Helen Garner, renowned Australian author known for her honest and rich descriptive novels and non-fiction writing, became engrossed, as did many of us, with the murder trial of Robert Farquarson. Farquarson was accused, and found guilty in Victoria's Supreme Court, of the murder of his three young boys on the evening of Fatherís Day in 2005.
Garner takes us into the court room, providing not just details of the court procedures, but also eloquently outlining her own reactions. Her fears, her concerns, her shock and disbelief are articulated clearly so that they enable the reader to enter into the mental space of wondering about the guilt of this father. Despite this, the book is written in such a way as to lead the reader to have their own thoughts and questions. At times it seems that the incident leading to the death of the boys was a very sad accident, a horror event that we would hope we never find ourselves involved in: Farquarson as the loving father who had an unfortunately timed coughing attack. At other times we are left with a clear view that the father did indeed set out to kill his children: Farquarson as the ex-husband vindictively seeking revenge on the mother of their three boys.
As a reader you can feel the anger building as you read page after page, rather compulsively. Despite these clear possibilities of innocence or guilt, Garner takes the reader on a rollercoaster ride when just as you feel that you know what happened some further information is added to the situation that takes you back to wondering again. Perhaps it was a coughing attack, perhaps the road was at an angle that losing control at the top of the hill would lead to entering the dam, perhaps he was just in so much shock as he left the damÖ
Cleverly, Garner, in her research for the book, connects with the parents of Farquarsonís ex-wife. She notices their responses to the waxing and waning of the trial events. She engages them briefly in conversations, checking in with them about how they are going, how they are coping day after day of turning up to Court and hearing details no grandparents, or no one for that matter, would want to hear. She notes some of the comments they make, comments that donít always make sense at the time but that she returns to later on when they do indeed seem to make more sense.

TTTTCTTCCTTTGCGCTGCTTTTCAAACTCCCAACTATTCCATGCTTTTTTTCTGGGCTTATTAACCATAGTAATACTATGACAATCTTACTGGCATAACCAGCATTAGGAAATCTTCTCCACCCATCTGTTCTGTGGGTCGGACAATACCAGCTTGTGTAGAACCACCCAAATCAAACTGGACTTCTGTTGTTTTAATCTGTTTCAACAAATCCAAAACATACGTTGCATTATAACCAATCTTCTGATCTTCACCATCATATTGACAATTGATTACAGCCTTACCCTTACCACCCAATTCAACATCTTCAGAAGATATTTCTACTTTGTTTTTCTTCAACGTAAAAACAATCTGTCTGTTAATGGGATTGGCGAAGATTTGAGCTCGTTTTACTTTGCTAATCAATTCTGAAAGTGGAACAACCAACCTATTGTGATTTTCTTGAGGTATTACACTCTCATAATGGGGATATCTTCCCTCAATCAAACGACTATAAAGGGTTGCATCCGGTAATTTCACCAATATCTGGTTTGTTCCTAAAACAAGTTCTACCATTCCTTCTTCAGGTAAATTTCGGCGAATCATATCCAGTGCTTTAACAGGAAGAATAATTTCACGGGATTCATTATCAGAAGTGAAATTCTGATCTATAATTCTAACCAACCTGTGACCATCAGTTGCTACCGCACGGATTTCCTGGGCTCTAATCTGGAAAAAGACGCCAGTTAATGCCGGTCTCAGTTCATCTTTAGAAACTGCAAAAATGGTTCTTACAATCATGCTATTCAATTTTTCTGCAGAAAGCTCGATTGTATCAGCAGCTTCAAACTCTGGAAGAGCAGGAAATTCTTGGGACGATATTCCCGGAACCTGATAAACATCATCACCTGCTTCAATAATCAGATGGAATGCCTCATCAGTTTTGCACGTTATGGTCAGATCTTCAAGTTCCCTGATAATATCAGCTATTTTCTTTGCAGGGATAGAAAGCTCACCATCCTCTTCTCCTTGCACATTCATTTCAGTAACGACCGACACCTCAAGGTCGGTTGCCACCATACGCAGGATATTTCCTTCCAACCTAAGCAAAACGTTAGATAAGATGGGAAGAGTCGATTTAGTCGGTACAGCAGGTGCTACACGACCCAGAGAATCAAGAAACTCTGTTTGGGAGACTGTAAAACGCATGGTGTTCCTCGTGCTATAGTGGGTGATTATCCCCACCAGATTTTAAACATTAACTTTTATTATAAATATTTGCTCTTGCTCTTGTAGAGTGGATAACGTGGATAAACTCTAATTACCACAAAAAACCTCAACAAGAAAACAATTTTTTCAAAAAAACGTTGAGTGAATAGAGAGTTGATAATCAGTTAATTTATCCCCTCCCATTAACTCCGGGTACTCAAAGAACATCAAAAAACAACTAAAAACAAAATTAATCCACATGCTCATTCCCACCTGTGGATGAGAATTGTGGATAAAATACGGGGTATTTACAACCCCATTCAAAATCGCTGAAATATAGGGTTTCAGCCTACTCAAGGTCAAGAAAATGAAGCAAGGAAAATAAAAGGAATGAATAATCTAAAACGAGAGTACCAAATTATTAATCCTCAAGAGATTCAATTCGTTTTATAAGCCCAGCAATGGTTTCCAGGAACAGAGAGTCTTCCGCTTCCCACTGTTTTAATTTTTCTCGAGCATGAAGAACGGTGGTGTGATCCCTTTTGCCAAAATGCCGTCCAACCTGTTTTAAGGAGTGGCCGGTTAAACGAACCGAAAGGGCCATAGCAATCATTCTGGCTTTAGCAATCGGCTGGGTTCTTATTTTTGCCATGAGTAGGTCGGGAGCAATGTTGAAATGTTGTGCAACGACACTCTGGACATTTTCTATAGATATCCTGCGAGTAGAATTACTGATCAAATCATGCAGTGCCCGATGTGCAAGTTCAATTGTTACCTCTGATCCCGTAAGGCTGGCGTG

This was a book I wasnít sure that I wanted to read. I had read some interviews with Garner about the experience of being fully immersed in the case for its trial and appeals. I wondered how this must have affected her and how she was able to sit through the hearings. This curiosity is ultimately what led me to read the book. I wanted to hear from her. I wanted to give value to the effort she had gone to in attempting to discover what had happened to these little boys. I wanted to understand what the possibilities were. I probably hoped that there would be some explanation that would tell us that there was no way this man had killed his children, that people just donít do that. At the end of the book I was no clearer about understanding that but I was in certainly in awe of the work of the criminal justice system, including the police and jurors, and authors like Garner who work to try to understand, who give voice to all those involved, and ultimately live the decisions made as they place trust in the process.